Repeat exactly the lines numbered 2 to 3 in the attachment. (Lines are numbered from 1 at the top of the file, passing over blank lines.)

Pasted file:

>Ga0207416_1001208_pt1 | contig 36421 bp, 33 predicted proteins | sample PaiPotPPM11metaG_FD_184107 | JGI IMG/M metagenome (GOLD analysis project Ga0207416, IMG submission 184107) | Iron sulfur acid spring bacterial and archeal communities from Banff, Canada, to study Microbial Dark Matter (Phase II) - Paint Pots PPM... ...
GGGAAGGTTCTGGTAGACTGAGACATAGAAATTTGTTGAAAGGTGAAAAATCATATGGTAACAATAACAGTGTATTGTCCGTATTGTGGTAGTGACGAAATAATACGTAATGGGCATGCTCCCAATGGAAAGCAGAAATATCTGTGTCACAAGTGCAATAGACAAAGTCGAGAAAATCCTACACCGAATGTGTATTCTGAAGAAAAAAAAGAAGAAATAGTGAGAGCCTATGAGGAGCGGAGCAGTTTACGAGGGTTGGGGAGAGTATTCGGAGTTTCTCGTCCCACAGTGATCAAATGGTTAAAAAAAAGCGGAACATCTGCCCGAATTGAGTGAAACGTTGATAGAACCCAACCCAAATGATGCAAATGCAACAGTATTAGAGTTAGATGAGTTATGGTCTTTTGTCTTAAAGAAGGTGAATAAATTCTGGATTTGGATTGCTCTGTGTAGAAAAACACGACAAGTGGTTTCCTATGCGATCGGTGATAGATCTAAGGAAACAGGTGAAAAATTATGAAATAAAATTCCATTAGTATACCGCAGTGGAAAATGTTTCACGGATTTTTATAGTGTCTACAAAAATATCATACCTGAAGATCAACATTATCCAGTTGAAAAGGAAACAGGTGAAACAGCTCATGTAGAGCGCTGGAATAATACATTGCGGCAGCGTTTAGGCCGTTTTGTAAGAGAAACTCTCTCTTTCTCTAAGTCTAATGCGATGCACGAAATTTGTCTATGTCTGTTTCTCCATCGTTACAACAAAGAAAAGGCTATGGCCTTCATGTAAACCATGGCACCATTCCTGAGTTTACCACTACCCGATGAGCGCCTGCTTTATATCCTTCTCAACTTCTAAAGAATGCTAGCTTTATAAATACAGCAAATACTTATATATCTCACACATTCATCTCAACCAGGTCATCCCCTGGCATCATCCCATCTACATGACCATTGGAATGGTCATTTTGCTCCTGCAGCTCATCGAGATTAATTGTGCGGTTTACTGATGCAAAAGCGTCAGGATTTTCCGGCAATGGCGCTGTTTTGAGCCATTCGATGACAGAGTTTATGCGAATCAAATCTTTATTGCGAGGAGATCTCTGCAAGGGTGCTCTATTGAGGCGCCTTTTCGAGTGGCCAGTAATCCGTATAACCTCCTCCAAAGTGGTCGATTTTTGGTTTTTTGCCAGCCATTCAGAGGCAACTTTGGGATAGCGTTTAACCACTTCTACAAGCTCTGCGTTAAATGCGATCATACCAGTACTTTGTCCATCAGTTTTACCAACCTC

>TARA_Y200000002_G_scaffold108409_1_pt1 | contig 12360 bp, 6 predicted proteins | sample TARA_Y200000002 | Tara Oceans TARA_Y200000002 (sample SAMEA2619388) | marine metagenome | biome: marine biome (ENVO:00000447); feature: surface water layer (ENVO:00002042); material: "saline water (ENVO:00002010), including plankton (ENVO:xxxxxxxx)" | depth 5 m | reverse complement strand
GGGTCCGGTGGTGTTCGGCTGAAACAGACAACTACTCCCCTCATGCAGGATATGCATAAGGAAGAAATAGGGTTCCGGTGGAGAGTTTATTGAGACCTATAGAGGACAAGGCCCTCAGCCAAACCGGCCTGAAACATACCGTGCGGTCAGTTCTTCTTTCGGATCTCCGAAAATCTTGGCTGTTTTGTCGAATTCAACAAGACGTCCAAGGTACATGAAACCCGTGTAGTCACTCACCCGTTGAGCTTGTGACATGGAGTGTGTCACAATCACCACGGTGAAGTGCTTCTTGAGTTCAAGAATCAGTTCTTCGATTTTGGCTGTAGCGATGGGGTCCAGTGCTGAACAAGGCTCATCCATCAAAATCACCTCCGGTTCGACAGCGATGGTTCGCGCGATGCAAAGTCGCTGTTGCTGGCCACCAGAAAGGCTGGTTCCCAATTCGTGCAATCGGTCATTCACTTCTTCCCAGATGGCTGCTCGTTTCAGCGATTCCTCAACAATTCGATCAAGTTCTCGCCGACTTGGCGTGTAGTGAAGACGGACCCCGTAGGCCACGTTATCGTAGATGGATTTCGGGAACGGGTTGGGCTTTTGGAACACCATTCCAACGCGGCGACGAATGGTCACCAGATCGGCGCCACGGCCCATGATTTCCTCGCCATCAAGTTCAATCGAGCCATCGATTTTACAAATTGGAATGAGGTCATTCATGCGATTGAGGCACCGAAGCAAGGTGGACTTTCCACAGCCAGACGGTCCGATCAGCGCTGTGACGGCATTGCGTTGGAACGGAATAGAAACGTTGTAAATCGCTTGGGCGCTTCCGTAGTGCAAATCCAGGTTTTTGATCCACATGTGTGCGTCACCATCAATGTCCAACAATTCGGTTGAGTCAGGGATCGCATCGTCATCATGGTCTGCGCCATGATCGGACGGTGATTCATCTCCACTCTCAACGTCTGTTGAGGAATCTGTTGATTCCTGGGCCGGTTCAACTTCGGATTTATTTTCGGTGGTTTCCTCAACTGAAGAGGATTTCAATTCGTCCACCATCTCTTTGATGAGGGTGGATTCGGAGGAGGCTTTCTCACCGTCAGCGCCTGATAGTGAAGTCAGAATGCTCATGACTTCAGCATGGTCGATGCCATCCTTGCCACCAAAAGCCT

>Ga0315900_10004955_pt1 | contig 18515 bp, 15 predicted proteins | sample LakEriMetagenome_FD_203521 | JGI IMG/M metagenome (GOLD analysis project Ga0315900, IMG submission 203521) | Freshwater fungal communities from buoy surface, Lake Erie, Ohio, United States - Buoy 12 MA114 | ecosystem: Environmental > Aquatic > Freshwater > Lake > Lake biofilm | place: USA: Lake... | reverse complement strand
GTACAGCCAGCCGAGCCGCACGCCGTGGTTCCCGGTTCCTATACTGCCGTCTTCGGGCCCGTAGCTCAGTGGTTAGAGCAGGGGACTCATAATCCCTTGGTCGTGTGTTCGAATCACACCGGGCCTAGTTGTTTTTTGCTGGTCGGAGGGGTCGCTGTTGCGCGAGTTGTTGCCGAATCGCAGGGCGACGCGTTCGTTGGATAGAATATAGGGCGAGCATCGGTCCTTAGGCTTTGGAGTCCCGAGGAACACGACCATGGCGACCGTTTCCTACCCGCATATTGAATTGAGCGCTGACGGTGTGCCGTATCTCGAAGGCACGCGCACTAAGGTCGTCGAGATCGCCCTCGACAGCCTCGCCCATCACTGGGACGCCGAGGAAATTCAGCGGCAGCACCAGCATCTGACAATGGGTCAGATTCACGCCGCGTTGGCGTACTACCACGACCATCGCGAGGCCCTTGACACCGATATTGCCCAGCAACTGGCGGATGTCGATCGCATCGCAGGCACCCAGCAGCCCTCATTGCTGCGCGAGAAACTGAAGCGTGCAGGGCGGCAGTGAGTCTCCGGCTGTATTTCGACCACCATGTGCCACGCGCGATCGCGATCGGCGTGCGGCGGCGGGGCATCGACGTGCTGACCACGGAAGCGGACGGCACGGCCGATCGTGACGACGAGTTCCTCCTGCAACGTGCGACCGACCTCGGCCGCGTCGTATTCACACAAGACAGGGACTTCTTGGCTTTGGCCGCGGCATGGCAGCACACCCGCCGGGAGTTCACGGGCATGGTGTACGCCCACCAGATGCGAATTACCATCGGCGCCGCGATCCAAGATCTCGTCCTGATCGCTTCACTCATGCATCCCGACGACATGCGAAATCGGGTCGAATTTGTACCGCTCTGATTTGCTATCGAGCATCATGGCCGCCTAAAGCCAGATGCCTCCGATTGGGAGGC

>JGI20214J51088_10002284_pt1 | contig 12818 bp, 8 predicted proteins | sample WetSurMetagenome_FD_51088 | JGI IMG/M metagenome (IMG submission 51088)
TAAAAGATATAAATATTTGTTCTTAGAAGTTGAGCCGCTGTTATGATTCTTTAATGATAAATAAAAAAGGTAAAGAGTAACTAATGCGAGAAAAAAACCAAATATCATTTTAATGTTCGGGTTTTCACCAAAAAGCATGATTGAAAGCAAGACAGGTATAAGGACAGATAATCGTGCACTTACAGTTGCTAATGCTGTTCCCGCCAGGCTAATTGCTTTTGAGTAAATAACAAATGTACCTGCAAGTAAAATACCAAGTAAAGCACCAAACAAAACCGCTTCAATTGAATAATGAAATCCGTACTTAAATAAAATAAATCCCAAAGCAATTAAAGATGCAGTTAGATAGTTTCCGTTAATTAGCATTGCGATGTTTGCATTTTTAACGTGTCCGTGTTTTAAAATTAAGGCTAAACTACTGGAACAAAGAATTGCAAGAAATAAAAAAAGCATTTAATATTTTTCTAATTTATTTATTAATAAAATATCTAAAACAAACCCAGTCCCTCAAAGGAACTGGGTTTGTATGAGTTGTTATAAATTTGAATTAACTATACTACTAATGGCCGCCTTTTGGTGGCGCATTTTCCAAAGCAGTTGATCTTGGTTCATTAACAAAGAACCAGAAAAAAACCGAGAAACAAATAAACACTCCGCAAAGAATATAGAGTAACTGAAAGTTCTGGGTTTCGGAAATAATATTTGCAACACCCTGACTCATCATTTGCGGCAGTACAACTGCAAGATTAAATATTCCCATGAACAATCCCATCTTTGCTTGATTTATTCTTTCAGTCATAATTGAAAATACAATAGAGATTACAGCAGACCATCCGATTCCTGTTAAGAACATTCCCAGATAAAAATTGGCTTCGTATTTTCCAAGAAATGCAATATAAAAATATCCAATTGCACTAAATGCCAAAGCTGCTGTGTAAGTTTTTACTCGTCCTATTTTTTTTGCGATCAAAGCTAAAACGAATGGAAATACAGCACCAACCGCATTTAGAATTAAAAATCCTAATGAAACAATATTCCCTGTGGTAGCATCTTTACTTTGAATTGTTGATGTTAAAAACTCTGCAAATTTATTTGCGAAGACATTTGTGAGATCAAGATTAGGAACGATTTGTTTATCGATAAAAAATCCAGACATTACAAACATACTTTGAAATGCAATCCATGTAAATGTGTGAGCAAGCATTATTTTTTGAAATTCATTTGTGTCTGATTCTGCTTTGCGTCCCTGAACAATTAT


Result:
GGGAAGGTTCTGGTAGACTGAGACATAGAAATTTGTTGAAAGGTGAAAAATCATATGGTAACAATAACAGTGTATTGTCCGTATTGTGGTAGTGACGAAATAATACGTAATGGGCATGCTCCCAATGGAAAGCAGAAATATCTGTGTCACAAGTGCAATAGACAAAGTCGAGAAAATCCTACACCGAATGTGTATTCTGAAGAAAAAAAAGAAGAAATAGTGAGAGCCTATGAGGAGCGGAGCAGTTTACGAGGGTTGGGGAGAGTATTCGGAGTTTCTCGTCCCACAGTGATCAAATGGTTAAAAAAAAGCGGAACATCTGCCCGAATTGAGTGAAACGTTGATAGAACCCAACCCAAATGATGCAAATGCAACAGTATTAGAGTTAGATGAGTTATGGTCTTTTGTCTTAAAGAAGGTGAATAAATTCTGGATTTGGATTGCTCTGTGTAGAAAAACACGACAAGTGGTTTCCTATGCGATCGGTGATAGATCTAAGGAAACAGGTGAAAAATTATGAAATAAAATTCCATTAGTATACCGCAGTGGAAAATGTTTCACGGATTTTTATAGTGTCTACAAAAATATCATACCTGAAGATCAACATTATCCAGTTGAAAAGGAAACAGGTGAAACAGCTCATGTAGAGCGCTGGAATAATACATTGCGGCAGCGTTTAGGCCGTTTTGTAAGAGAAACTCTCTCTTTCTCTAAGTCTAATGCGATGCACGAAATTTGTCTATGTCTGTTTCTCCATCGTTACAACAAAGAAAAGGCTATGGCCTTCATGTAAACCATGGCACCATTCCTGAGTTTACCACTACCCGATGAGCGCCTGCTTTATATCCTTCTCAACTTCTAAAGAATGCTAGCTTTATAAATACAGCAAATACTTATATATCTCACACATTCATCTCAACCAGGTCATCCCCTGGCATCATCCCATCTACATGACCATTGGAATGGTCATTTTGCTCCTGCAGCTCATCGAGATTAATTGTGCGGTTTACTGATGCAAAAGCGTCAGGATTTTCCGGCAATGGCGCTGTTTTGAGCCATTCGATGACAGAGTTTATGCGAATCAAATCTTTATTGCGAGGAGATCTCTGCAAGGGTGCTCTATTGAGGCGCCTTTTCGAGTGGCCAGTAATCCGTATAACCTCCTCCAAAGTGGTCGATTTTTGGTTTTTTGCCAGCCATTCAGAGGCAACTTTGGGATAGCGTTTAACCACTTCTACAAGCTCTGCGTTAAATGCGATCATACCAGTACTTTGTCCATCAGTTTTACCAACCTC

>TARA_Y200000002_G_scaffold108409_1_pt1 | contig 12360 bp, 6 predicted proteins | sample TARA_Y200000002 | Tara Oceans TARA_Y200000002 (sample SAMEA2619388) | marine metagenome | biome: marine biome (ENVO:00000447); feature: surface water layer (ENVO:00002042); material: "saline water (ENVO:00002010), including plankton (ENVO:xxxxxxxx)" | depth 5 m | reverse complement strand